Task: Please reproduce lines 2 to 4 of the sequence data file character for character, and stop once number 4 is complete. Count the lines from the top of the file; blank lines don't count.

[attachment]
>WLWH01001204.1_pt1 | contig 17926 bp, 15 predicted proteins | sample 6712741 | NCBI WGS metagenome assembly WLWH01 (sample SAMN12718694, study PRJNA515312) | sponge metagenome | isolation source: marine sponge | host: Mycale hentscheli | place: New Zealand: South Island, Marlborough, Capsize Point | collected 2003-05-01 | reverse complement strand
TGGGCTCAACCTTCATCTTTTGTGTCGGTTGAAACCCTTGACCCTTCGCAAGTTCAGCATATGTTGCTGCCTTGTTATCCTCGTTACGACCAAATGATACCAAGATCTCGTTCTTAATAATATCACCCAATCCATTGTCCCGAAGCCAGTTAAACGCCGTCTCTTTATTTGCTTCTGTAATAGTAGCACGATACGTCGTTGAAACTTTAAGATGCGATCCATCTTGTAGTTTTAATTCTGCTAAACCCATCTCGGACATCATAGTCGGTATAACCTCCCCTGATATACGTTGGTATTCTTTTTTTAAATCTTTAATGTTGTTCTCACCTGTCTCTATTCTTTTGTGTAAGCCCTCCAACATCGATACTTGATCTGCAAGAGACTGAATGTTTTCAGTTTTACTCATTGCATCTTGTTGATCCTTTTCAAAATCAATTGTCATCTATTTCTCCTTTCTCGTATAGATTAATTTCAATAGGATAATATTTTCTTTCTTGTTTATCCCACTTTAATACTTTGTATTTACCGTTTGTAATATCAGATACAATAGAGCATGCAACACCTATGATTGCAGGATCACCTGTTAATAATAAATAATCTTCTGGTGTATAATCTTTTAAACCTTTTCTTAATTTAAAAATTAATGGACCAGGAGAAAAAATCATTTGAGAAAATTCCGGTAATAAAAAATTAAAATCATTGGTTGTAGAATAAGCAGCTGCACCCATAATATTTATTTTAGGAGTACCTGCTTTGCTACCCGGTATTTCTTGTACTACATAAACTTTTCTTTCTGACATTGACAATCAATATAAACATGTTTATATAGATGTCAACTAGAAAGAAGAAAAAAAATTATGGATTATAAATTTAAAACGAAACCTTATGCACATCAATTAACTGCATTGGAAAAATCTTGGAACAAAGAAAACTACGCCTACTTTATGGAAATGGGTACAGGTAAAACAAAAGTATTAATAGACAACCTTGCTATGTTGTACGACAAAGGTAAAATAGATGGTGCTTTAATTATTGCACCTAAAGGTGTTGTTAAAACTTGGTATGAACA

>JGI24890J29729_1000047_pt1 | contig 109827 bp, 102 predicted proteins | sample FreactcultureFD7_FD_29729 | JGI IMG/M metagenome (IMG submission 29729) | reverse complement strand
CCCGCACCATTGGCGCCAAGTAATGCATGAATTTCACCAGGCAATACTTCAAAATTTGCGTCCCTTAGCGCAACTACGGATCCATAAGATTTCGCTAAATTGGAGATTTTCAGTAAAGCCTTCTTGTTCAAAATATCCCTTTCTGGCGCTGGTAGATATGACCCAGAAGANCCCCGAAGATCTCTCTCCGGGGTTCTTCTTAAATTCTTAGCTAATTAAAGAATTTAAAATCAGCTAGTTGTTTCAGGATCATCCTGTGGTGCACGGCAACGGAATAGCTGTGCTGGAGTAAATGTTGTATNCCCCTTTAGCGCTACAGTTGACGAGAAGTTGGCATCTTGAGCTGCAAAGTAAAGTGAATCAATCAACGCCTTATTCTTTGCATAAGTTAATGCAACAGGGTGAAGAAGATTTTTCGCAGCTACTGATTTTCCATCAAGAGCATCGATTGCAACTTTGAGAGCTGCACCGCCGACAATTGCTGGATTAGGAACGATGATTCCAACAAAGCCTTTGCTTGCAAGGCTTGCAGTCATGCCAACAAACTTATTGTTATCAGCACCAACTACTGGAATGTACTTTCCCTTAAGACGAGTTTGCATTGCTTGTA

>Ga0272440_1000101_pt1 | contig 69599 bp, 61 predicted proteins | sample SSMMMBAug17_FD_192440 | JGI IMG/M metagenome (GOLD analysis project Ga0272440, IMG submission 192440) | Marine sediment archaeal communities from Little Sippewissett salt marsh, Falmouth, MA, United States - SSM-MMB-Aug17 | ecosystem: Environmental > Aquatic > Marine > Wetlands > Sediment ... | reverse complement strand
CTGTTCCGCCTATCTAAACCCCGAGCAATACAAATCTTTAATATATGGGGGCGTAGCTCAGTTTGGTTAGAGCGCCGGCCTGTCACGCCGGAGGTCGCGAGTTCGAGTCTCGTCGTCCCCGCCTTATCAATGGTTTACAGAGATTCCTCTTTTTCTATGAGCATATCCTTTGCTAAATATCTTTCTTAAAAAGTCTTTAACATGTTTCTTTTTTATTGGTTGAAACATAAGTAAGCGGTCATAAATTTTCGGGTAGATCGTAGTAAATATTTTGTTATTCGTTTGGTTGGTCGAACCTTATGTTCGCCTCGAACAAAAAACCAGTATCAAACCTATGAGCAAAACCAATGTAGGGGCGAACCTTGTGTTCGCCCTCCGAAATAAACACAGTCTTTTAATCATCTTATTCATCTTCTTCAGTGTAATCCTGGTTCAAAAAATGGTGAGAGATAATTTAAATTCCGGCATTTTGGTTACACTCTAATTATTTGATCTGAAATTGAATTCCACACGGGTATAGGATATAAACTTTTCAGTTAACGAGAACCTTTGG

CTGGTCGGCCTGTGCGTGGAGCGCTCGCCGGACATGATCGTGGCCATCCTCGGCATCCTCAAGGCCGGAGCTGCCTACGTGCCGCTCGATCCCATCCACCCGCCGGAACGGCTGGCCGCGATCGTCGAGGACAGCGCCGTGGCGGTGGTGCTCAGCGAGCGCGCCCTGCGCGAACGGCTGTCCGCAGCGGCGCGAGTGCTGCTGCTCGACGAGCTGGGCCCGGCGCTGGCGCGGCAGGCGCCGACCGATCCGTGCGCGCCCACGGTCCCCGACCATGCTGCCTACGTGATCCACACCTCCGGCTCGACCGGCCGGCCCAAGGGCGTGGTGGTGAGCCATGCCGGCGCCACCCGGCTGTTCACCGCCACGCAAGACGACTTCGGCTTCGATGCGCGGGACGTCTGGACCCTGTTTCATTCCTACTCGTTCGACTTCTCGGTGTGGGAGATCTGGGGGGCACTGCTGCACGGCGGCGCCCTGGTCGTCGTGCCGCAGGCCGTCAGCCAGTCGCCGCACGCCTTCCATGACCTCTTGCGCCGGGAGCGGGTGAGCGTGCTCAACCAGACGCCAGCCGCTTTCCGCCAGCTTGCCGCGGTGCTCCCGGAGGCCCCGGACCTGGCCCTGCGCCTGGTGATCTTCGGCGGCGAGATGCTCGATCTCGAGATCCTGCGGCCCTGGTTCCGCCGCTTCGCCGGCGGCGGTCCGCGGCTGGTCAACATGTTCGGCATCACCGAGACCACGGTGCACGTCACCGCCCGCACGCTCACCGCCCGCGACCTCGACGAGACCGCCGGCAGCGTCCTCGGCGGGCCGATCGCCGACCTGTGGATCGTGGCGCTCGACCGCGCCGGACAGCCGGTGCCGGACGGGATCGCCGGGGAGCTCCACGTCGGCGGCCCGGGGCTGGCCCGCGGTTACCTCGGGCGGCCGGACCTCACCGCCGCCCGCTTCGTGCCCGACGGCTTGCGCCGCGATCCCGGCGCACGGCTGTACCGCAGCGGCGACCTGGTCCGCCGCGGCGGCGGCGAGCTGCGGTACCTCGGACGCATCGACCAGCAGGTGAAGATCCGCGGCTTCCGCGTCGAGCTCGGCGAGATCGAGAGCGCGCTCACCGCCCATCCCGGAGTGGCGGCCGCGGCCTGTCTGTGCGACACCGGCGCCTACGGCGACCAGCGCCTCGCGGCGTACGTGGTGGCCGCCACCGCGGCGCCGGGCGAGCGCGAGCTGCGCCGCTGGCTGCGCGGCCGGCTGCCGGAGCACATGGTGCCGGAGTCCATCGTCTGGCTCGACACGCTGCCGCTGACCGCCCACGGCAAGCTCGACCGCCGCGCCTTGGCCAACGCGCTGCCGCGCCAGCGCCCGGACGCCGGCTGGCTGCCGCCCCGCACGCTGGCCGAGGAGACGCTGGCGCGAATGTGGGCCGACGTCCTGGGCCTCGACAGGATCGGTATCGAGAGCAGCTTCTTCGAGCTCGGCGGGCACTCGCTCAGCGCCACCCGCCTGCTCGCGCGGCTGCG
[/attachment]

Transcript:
TGGGCTCAACCTTCATCTTTTGTGTCGGTTGAAACCCTTGACCCTTCGCAAGTTCAGCATATGTTGCTGCCTTGTTATCCTCGTTACGACCAAATGATACCAAGATCTCGTTCTTAATAATATCACCCAATCCATTGTCCCGAAGCCAGTTAAACGCCGTCTCTTTATTTGCTTCTGTAATAGTAGCACGATACGTCGTTGAAACTTTAAGATGCGATCCATCTTGTAGTTTTAATTCTGCTAAACCCATCTCGGACATCATAGTCGGTATAACCTCCCCTGATATACGTTGGTATTCTTTTTTTAAATCTTTAATGTTGTTCTCACCTGTCTCTATTCTTTTGTGTAAGCCCTCCAACATCGATACTTGATCTGCAAGAGACTGAATGTTTTCAGTTTTACTCATTGCATCTTGTTGATCCTTTTCAAAATCAATTGTCATCTATTTCTCCTTTCTCGTATAGATTAATTTCAATAGGATAATATTTTCTTTCTTGTTTATCCCACTTTAATACTTTGTATTTACCGTTTGTAATATCAGATACAATAGAGCATGCAACACCTATGATTGCAGGATCACCTGTTAATAATAAATAATCTTCTGGTGTATAATCTTTTAAACCTTTTCTTAATTTAAAAATTAATGGACCAGGAGAAAAAATCATTTGAGAAAATTCCGGTAATAAAAAATTAAAATCATTGGTTGTAGAATAAGCAGCTGCACCCATAATATTTATTTTAGGAGTACCTGCTTTGCTACCCGGTATTTCTTGTACTACATAAACTTTTCTTTCTGACATTGACAATCAATATAAACATGTTTATATAGATGTCAACTAGAAAGAAGAAAAAAAATTATGGATTATAAATTTAAAACGAAACCTTATGCACATCAATTAACTGCATTGGAAAAATCTTGGAACAAAGAAAACTACGCCTACTTTATGGAAATGGGTACAGGTAAAACAAAAGTATTAATAGACAACCTTGCTATGTTGTACGACAAAGGTAAAATAGATGGTGCTTTAATTATTGCACCTAAAGGTGTTGTTAAAACTTGGTATGAACA

>JGI24890J29729_1000047_pt1 | contig 109827 bp, 102 predicted proteins | sample FreactcultureFD7_FD_29729 | JGI IMG/M metagenome (IMG submission 29729) | reverse complement strand
CCCGCACCATTGGCGCCAAGTAATGCATGAATTTCACCAGGCAATACTTCAAAATTTGCGTCCCTTAGCGCAACTACGGATCCATAAGATTTCGCTAAATTGGAGATTTTCAGTAAAGCCTTCTTGTTCAAAATATCCCTTTCTGGCGCTGGTAGATATGACCCAGAAGANCCCCGAAGATCTCTCTCCGGGGTTCTTCTTAAATTCTTAGCTAATTAAAGAATTTAAAATCAGCTAGTTGTTTCAGGATCATCCTGTGGTGCACGGCAACGGAATAGCTGTGCTGGAGTAAATGTTGTATNCCCCTTTAGCGCTACAGTTGACGAGAAGTTGGCATCTTGAGCTGCAAAGTAAAGTGAATCAATCAACGCCTTATTCTTTGCATAAGTTAATGCAACAGGGTGAAGAAGATTTTTCGCAGCTACTGATTTTCCATCAAGAGCATCGATTGCAACTTTGAGAGCTGCACCGCCGACAATTGCTGGATTAGGAACGATGATTCCAACAAAGCCTTTGCTTGCAAGGCTTGCAGTCATGCCAACAAACTTATTGTTATCAGCACCAACTACTGGAATGTACTTTCCCTTAAGACGAGTTTGCATTGCTTGTA